The cover art from book II of the
two-part paperback release:
the otherworldy city of Yzordderrex
While it is nearly a thousand pages long, it uses that length very effectively to explore all of the above things, and seldom feels overlong or padded. Indeed, parts of the novel actually move at a surprisingly brisk pace, and Barker maintains a good momentum throughout. And crucially, he continually takes the story in unexpected directions, changing course several times throughout the novel, away from what the reader might expect. It isn't easy for a book this long to keep readers on their toes throughout, but he does that here, and does it well. It isn't a perfect novel: it does have some parts that don't work as well as they're supposed to, and ideas that feel underbaked or not as well though-out as they should have been. But these aspects are more than counterbalanced by the elements that are very, very strong, and the novel is so big that the whole remains very compelling even when the occasional part falters. While he does have his occasional flaws and self-indulgences, Barker is a very good author; much better than the horror work he's best known for might have you believe.

Between the epic scope of its fantasy story, its high-concept and multi-layered themes, and its vivid and surreal imagery (not to mention that it was a bestselling novel in its day), it is fairly strange that no film adaptation of Imajica has yet been made. Granted, the novel is way too massive in scope to fit comfortably into just one film, but the narrative would be perfectly suited to a two-film arc – and we all know how much studios these days love splitting a hit novel adaptation in half to double the box-office revenue. The book even splits very neatly into a part-one and part-two, pretty much right down the middle at a center-climax which brilliantly shakes up reader expectations of events. This is so much so the case that, when it came time for its first paperback pressing, Harper/Collins decided to split the single hardcover novel into two paperbacks (Imajica Part I: The Fifth Dominion and Imajica Part II: The Reconciliation) as a solution to how ridiculously fat and unwieldy the book might be otherwise. While most subsequent pressings have restored it to a single volume, there's no reason why a film adaptation couldn't follow the format of the first dual-paperback editions. Perhaps a still better way to adapt the novel would be as a big-budget, single-season TV series in the Netflix/HBO mold, where it could be as many episodes as it needed to be (no more or less) and not have to worry about content (the book is decidedly R-rated).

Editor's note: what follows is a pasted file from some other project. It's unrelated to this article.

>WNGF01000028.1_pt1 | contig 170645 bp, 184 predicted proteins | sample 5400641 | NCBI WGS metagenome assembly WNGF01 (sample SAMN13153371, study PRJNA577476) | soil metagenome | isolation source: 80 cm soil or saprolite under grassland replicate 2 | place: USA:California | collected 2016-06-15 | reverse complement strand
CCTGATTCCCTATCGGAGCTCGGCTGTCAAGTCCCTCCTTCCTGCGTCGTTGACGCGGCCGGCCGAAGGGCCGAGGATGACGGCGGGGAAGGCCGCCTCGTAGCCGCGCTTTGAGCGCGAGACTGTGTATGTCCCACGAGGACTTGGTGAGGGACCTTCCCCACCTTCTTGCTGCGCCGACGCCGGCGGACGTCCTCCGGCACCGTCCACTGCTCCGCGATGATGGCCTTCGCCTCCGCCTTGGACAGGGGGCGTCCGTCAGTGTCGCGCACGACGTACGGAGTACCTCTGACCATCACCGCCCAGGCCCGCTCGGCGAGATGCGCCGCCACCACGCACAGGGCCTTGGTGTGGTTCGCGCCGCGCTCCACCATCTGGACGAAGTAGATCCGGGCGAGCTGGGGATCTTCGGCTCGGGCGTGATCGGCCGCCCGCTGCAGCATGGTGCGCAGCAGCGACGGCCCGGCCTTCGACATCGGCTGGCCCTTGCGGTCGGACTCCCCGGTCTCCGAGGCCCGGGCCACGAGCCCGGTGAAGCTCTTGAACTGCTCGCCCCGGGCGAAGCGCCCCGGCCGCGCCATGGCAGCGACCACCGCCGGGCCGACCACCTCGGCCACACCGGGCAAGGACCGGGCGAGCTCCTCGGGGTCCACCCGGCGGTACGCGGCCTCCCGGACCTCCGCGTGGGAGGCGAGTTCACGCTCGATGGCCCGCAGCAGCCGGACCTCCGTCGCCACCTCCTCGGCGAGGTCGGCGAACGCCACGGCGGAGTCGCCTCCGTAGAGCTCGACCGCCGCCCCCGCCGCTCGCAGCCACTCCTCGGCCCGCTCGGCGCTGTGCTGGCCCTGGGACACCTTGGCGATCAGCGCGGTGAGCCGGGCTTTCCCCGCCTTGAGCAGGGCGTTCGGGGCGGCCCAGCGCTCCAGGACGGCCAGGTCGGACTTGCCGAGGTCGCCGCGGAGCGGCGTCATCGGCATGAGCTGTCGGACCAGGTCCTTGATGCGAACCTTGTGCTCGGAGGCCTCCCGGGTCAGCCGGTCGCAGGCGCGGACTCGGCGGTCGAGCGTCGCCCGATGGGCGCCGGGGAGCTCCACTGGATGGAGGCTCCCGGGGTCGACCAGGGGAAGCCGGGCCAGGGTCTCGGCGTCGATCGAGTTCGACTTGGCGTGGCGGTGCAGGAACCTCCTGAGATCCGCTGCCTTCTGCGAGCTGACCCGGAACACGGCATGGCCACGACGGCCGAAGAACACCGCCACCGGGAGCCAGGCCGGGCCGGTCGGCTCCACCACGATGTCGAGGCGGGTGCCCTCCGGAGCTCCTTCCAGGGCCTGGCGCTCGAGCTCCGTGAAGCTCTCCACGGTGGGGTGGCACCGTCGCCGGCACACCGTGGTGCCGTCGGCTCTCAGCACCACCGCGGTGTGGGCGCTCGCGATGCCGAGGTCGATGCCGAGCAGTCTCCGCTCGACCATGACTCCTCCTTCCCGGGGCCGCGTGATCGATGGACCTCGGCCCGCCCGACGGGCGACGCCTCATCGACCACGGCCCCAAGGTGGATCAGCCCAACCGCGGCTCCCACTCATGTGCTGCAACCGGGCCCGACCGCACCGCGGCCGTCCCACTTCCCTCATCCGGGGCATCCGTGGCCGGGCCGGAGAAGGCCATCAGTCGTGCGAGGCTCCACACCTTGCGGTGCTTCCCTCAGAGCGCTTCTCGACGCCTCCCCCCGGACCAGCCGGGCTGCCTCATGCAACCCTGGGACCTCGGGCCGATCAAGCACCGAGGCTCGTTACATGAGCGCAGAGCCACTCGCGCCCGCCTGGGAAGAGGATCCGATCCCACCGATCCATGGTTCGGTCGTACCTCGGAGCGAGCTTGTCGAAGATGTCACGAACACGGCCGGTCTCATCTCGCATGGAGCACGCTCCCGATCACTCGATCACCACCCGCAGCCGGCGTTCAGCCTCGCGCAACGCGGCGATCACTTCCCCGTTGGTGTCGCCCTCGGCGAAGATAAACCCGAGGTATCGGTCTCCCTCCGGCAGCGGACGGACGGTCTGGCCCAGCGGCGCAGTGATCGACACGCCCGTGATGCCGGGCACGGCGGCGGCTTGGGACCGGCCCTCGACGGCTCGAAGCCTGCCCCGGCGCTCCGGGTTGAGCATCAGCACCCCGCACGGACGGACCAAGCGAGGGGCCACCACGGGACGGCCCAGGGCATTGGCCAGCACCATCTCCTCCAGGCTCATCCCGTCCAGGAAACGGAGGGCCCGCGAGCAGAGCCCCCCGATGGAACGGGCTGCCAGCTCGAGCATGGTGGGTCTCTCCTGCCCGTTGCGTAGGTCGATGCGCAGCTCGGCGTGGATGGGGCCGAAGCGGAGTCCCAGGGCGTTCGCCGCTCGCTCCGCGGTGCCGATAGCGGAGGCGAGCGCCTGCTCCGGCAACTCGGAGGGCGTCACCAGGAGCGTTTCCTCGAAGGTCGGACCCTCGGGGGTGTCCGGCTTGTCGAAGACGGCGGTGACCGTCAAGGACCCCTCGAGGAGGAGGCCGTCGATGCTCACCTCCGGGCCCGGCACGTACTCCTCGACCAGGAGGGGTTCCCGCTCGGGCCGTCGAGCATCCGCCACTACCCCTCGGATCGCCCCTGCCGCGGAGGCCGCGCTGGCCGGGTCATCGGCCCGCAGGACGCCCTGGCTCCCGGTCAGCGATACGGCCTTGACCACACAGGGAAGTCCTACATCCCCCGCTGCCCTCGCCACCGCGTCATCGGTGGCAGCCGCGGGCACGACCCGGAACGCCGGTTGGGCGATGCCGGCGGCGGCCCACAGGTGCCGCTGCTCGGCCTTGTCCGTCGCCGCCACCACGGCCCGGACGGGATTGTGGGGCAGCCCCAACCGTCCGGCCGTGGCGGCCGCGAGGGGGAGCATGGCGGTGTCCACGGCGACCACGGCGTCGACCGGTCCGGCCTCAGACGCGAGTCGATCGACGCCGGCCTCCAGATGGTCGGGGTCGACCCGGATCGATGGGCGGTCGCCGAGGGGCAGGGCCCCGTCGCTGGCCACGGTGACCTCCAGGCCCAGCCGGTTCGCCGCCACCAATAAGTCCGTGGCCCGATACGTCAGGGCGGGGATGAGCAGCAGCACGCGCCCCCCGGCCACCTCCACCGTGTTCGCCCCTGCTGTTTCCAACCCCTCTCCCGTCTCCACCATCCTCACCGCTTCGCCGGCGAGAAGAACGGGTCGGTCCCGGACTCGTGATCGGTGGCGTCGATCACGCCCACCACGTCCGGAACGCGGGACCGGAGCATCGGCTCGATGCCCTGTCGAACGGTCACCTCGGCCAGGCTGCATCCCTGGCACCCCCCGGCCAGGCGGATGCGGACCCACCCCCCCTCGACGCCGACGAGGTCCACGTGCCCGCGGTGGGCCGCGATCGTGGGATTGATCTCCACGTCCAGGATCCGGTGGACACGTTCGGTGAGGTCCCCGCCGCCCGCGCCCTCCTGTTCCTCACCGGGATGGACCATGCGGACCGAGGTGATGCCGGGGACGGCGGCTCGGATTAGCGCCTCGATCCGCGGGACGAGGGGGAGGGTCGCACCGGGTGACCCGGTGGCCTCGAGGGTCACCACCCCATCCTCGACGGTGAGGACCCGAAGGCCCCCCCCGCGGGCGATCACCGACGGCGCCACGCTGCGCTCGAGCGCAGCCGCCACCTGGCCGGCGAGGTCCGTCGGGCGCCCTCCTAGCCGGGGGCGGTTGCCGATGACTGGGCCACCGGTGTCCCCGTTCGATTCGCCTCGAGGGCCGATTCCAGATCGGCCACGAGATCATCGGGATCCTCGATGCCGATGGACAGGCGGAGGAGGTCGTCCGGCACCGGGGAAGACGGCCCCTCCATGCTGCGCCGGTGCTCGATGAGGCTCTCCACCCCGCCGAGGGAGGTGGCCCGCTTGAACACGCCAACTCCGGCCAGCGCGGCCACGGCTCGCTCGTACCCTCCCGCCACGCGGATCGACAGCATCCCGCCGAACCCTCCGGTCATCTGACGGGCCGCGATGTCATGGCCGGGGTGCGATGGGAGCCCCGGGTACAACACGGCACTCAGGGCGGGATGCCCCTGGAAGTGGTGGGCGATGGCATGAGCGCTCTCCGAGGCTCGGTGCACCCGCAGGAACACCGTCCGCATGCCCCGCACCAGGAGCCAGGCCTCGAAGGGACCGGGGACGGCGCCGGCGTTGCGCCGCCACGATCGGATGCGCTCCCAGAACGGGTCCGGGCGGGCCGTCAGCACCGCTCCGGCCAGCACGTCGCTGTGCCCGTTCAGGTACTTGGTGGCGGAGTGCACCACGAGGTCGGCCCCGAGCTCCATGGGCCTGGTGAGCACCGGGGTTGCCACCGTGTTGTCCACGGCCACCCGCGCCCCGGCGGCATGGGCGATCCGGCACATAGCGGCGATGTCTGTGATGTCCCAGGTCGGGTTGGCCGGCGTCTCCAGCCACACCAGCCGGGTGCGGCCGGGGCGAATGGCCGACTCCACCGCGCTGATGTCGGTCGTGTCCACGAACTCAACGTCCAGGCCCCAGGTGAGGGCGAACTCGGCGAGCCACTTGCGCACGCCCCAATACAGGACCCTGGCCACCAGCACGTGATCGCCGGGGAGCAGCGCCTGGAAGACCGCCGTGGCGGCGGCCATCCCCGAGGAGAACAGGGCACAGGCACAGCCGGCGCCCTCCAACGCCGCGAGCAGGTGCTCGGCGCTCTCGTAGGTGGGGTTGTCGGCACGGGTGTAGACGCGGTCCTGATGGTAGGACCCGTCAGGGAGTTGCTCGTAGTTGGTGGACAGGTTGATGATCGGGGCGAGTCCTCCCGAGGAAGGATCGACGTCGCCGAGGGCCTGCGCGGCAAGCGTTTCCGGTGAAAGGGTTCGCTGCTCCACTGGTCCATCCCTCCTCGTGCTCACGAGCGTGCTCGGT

Another logical reason why Imajica wasn't adapted to film or TV in the early-1990s when it was fresh off the bestseller list is the sheer visual wildness involved in the book, especially in the last act. From the four strange and surreal dominions beyond Earth, to the odd characters and creatures who inhabit them, and to the gods and goddesses whose powers define the Imajica, Barker's world is very imaginative, and very visual. In a time before there was truly convincing CGI that could blend effectively into environments, creating all this on-screen would have been insanely expensive (or would have looked really fake). Even now it would be a tricky book to visualize, but given other recent films in which CGI has been blended seamlessly into environments (particularly when creating landscapes and backgrounds), I think our technology is finally up to Imajica's challenge. And of course, all the strange beings throughout the story would be perfect for creating a menagerie of practical-effects creatures – something that cinema could always use more of. Between the quality of modern effects and the move towards long-form storytelling both in theaters and on TV, the time definitely could be right for Imajica to be told in a new medium.

One of the surreal creatures that
inhabit the Imajica, from the
illustrated edition